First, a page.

Nick.

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Re: What's this then?

Post by MikeB »

Brian Wilson said the same about going round Ireland iirc. Mike.

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Re: What's this then?

Post by EK Sydney »

Yes but.....
There is a big difference between serious expedition, goal oriented paddling & what most of us do 98% of the time, which is day paddle, explore, surf, maneuver at close quarters, practice skills etc. A sporty skeg boat is much more conducive to this sort of day/play boating than a longer waterline, rudderred expedition boat. I love the way my rudderred Rapier performs, but if I stuck a rudder on my Aquanaut it would turn into something completely different, and not be anywhere near as much fun. The argument thrown up about rudders here is 'Paul Caffyn used one, and now Freya, so that's what you need when you paddle in Australia.' I'd argue that it's what you need when you paddle AROUND Australia, which is a little bit different......

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Re: What's this then?

Post by MikeB »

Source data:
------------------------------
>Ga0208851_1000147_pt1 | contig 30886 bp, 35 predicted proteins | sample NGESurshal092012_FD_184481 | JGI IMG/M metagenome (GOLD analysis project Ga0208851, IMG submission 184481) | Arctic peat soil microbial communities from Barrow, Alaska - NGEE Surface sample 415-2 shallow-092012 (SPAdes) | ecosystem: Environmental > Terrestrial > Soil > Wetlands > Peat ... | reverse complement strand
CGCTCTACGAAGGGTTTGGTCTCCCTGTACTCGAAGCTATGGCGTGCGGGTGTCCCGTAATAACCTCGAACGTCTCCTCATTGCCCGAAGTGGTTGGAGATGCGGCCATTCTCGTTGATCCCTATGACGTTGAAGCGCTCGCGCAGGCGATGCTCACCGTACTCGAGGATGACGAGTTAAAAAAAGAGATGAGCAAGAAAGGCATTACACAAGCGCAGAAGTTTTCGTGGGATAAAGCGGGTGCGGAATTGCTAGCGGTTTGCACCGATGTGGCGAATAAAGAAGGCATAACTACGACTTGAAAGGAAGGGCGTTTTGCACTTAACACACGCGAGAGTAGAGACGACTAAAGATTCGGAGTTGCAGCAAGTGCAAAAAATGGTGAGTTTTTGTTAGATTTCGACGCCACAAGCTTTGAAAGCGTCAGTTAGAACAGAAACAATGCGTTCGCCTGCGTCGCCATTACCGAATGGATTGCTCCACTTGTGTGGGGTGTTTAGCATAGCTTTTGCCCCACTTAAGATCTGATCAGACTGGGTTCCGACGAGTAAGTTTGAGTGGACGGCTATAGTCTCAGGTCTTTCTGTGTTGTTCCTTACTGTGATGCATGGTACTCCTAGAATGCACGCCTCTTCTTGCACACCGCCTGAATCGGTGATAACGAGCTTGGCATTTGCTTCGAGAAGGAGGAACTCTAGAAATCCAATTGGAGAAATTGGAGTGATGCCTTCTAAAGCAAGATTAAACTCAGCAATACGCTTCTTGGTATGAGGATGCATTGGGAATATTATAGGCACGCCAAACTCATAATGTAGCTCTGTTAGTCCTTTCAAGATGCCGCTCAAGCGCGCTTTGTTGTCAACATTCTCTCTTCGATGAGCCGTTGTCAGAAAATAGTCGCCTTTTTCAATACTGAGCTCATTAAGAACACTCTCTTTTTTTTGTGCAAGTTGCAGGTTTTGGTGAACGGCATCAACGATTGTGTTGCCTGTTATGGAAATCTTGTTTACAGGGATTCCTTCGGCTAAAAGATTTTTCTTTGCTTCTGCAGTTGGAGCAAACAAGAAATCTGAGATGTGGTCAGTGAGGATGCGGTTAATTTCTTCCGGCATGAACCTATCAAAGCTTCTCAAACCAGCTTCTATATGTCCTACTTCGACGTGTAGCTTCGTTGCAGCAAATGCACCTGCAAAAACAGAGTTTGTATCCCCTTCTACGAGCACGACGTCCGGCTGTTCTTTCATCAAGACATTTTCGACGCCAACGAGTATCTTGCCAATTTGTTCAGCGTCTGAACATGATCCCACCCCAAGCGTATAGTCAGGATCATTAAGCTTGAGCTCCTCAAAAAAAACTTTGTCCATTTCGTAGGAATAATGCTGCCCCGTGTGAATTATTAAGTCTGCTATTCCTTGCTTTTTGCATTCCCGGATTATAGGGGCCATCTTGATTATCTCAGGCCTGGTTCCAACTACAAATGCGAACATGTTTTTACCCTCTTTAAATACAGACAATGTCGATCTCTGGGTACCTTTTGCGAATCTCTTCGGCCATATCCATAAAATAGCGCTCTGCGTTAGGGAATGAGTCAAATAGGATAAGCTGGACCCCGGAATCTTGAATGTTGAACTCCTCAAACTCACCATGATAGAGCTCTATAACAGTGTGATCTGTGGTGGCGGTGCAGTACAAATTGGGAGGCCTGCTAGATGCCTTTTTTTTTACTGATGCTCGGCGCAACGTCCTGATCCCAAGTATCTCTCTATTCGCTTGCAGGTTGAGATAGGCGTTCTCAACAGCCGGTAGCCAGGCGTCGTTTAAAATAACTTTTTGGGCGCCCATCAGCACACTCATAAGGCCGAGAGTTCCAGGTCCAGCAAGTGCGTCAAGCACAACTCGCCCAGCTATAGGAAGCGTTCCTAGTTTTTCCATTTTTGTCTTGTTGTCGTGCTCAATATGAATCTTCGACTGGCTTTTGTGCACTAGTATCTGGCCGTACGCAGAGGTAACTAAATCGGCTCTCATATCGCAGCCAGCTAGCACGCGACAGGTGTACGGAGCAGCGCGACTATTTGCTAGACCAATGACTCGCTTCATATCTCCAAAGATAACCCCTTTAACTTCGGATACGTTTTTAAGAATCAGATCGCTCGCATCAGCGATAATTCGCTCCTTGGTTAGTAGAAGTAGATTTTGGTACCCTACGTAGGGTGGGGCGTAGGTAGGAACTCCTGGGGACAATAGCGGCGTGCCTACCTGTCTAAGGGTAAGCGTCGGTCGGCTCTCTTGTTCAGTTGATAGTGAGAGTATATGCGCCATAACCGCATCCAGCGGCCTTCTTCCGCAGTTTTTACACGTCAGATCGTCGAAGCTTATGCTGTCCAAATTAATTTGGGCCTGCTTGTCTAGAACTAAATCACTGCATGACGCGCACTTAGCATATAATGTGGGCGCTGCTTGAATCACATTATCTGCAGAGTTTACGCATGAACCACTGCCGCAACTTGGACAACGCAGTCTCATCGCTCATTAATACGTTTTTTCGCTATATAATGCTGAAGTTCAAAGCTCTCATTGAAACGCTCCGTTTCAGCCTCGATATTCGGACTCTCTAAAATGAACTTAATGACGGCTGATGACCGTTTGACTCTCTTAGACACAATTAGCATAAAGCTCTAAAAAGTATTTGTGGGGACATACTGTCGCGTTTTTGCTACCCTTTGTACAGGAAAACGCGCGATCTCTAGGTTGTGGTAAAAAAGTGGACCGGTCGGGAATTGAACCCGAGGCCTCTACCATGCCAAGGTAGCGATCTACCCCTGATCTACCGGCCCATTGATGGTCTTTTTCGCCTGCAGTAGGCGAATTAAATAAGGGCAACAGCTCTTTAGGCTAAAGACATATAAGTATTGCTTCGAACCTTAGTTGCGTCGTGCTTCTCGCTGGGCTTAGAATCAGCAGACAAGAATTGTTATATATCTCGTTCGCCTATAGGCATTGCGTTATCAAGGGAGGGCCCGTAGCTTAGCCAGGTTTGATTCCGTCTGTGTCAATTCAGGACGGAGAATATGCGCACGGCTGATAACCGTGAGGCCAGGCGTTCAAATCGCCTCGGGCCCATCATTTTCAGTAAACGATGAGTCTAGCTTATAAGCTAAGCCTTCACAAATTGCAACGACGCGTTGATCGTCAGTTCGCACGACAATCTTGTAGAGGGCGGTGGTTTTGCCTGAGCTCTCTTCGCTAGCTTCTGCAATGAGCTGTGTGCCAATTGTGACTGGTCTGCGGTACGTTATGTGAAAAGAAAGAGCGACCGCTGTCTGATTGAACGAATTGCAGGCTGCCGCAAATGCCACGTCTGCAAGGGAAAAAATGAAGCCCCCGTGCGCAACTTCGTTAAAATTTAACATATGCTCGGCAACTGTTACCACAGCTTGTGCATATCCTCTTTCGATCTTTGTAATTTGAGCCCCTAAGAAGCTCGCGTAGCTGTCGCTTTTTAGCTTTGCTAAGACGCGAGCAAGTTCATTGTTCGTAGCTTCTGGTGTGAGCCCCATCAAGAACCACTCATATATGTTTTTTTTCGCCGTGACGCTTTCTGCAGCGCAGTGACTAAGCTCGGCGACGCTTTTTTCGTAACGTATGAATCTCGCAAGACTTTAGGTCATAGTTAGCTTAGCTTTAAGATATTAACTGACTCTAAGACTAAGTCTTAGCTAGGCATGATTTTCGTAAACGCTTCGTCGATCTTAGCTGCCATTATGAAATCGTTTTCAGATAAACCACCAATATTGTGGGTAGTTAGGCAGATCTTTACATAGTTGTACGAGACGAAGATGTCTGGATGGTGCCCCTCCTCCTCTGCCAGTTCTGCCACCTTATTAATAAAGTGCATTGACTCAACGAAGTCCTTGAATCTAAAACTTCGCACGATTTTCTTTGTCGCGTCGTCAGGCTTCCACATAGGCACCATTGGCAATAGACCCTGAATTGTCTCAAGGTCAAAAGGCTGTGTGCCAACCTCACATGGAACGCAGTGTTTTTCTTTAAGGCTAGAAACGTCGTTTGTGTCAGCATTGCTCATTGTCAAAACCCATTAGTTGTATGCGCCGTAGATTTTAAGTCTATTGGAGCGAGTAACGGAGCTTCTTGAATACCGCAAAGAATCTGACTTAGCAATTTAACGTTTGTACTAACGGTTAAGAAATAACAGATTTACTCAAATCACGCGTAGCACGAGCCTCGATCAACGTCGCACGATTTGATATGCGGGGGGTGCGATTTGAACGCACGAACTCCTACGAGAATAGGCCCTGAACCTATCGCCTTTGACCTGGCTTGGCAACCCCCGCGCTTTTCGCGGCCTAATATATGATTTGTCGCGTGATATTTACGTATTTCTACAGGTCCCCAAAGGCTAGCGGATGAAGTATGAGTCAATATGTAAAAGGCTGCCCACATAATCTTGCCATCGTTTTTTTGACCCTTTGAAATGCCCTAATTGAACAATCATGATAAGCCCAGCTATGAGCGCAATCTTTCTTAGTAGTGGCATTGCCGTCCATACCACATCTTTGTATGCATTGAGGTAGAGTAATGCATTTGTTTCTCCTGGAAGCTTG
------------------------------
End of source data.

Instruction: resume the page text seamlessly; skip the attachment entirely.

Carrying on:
A Nordkapp wíth a rudder is the same as a Nordakpp with a skeg, except it has a rudder - so can't quite see where the difference lies - --

Accepting that going round Aus is a significantly more challenging and longer journey, in essence it's the same as going on a series of connected trips - many of which might well be in similar seas.

Mike.

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Re: What's this then?

Post by mick m »

I paddel 2 diferant stile boats, one for expodition stile trips and one for weekend /day paddling , my expodition boat is an Australian Made one its Sweed form hig volume with a combination of round and hard chine , yes it dos have a rudder, but its designd to track strat without one , which it dos , fully loded its realy responsive , the only time I yous the ruder is when sailing , it has 2 sails , and in good conditions going down wind I can trim the sails and lift the rudder. the other boat is a roto mold Aquanort LV with skeg , and it also sails well with the skeg . If I fited properly into an Avoset Id probably have preferd it .